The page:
The works of fiction examined in the volume come from a variety of times and locations, from the Persian Middle ages to the early 20th-century France, and concern a broad spectrum of literature, ranging from the canonical texts of Joseph Conrad or the currently popular dystopian Metro trilogy, to the lesser known, ambiguous early 20th-century Brazilian Racial Shock, which offers a vision of a future United States ruled by a black president.
While the authors contributing to this volume show keen awareness of the worldwide increasing engagement with dystopian scenarios, both in the increasingly popular works of fiction and in the form of bleak socio-political scenarios, they rarely leave us with uniformly pessimistic conclusions. A look backward provided by some of the chapters in this volume—to the 1886 Haymarket affair, or the seminal medieval Translation Movements—reminds us of the human capacity for empathy, justice, and community, which diminishes the significance of geographical distance and cultural differences. A look ahead to the anticipated post-capitalist society or the post-Trump USA, while attempted in the recognizably difficult political context of today, fosters hope in the possible futures that may evolve from the current turbulent reality. Paradoxically, in times of fluid referents the polyvalent pursuit of utopia remains the most stable of humanity’s endeavors.←7 | 8→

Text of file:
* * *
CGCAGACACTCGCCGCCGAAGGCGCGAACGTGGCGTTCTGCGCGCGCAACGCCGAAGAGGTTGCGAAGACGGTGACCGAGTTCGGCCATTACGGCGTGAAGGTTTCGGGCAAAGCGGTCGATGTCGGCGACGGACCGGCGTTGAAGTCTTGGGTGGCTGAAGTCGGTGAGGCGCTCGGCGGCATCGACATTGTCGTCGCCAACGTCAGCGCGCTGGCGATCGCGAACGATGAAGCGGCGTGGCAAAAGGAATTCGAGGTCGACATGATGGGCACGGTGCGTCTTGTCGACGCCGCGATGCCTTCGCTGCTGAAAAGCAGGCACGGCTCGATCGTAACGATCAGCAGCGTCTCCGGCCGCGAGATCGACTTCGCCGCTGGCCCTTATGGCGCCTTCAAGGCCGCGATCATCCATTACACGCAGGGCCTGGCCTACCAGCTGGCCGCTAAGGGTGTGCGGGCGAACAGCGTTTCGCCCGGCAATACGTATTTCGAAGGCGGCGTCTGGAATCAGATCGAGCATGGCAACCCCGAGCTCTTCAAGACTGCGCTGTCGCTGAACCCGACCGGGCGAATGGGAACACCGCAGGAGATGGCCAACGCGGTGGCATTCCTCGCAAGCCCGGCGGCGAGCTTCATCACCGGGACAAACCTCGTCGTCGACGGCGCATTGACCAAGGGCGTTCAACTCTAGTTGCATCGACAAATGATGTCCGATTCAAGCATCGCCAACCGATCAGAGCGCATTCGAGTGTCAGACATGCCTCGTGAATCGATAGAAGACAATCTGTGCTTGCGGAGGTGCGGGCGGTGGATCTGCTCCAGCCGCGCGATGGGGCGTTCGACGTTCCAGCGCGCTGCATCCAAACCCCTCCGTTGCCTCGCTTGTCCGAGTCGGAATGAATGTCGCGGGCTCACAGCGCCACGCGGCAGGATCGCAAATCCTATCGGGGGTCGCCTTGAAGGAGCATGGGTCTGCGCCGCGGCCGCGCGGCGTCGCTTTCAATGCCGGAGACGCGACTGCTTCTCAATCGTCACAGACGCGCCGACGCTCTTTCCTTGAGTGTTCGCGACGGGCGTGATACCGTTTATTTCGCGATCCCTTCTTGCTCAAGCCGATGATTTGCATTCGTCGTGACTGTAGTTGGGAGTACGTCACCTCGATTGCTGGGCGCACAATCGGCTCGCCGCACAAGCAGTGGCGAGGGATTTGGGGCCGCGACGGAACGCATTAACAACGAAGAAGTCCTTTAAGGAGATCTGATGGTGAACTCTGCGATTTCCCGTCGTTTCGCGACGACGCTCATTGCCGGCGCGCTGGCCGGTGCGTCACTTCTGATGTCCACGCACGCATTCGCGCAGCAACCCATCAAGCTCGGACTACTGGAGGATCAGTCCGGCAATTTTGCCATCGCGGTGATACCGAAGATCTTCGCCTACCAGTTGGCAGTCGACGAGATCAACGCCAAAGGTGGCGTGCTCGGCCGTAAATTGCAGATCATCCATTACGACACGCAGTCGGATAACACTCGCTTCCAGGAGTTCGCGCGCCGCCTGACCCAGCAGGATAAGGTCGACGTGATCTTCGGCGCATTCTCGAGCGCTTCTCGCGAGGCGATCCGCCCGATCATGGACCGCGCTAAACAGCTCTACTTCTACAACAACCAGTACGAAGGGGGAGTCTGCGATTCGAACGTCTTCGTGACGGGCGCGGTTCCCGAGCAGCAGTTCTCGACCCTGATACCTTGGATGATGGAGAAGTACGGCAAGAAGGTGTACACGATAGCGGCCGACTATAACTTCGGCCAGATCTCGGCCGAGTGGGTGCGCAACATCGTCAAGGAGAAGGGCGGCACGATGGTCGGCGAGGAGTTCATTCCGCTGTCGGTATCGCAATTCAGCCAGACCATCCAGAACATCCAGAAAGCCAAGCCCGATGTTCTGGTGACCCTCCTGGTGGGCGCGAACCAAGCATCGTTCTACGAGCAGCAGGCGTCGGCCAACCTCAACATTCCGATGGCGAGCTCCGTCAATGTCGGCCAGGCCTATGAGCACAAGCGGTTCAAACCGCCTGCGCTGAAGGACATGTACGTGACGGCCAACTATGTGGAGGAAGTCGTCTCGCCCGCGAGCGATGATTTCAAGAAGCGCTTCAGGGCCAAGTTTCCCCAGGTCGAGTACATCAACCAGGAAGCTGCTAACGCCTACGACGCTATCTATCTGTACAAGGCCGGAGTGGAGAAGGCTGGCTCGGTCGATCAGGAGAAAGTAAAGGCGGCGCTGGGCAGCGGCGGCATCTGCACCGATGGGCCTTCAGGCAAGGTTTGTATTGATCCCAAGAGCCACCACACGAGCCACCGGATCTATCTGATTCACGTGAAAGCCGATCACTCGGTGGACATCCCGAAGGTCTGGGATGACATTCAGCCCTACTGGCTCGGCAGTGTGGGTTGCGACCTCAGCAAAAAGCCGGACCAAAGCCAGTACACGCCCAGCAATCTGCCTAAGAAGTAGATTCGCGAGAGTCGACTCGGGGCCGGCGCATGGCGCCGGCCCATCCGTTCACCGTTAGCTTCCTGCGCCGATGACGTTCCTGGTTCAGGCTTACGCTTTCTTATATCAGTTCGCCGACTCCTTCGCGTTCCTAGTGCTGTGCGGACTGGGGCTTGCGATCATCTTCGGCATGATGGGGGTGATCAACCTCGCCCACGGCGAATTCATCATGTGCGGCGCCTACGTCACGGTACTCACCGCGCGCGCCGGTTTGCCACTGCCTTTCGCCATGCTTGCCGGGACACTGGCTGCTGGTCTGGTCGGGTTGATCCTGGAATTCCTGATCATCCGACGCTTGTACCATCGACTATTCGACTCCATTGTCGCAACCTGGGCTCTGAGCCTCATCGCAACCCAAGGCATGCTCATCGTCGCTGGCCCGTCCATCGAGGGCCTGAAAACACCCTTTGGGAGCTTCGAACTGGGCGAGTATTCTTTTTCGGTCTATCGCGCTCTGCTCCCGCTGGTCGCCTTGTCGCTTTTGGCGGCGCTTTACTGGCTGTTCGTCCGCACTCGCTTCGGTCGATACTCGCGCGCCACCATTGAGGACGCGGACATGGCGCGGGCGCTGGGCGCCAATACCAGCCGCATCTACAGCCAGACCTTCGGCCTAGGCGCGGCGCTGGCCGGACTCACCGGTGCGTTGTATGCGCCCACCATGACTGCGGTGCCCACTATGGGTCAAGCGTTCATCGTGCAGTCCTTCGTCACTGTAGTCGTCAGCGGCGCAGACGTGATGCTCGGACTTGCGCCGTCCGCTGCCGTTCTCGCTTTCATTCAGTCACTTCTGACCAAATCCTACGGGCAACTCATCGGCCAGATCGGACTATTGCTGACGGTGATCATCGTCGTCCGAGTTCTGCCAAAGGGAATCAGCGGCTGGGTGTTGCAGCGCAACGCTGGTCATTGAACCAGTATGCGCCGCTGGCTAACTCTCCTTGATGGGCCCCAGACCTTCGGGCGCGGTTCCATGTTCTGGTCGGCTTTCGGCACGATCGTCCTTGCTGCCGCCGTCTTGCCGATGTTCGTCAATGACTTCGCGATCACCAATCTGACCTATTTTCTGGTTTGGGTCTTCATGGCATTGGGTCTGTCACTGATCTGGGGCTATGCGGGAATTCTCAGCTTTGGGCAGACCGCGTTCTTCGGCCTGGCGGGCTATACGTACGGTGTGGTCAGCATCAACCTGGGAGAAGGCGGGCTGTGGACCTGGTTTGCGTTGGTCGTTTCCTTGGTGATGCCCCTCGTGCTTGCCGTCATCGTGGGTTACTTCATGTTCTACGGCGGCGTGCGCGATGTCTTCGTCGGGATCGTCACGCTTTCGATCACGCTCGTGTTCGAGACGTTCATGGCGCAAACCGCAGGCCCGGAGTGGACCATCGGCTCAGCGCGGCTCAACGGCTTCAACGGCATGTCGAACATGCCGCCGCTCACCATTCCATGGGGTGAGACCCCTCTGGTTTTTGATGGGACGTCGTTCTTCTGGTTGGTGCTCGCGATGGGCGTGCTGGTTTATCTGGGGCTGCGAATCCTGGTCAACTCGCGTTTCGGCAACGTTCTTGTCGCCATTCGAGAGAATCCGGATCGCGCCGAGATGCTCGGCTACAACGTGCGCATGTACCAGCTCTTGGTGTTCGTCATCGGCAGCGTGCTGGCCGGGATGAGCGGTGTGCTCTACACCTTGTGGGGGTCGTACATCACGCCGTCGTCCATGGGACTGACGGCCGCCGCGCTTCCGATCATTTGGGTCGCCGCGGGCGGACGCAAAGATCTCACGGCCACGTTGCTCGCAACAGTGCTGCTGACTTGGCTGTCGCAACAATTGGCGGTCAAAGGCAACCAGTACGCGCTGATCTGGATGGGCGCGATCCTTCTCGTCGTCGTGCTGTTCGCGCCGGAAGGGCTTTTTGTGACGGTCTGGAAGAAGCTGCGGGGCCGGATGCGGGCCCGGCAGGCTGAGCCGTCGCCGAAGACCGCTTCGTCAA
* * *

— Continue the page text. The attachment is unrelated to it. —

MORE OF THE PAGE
The volume begins with the chapters exploring the practical dimension of the utopian impulse as a testimony to utopia’s potentiality for shaping the present. “Translation in Utopia and Utopia in Translation: The Case of Translating as a Utopian Practice,” by Mir Saeed Mousavi Razavi and Morteza Gholami, focuses on the process of translation as a utopian act of communication which fosters global solidarity and understanding. Commencing with Lawrence Venuti’s inquiry into the theory of translation on the basis of Ernst Bloch’s notion of surplus, the chapter argues for translation’s innately utopian function realized in the creation of “a global community around a translated text.” In support of their claim, Mousavi Razavi and Gholami approach some of the most significant translations of More’s Utopia as well as the renowned Baghdad and Toledo Translation Movements as utopian endeavors aimed at facilitating fellowship amongst diverse cultural contexts.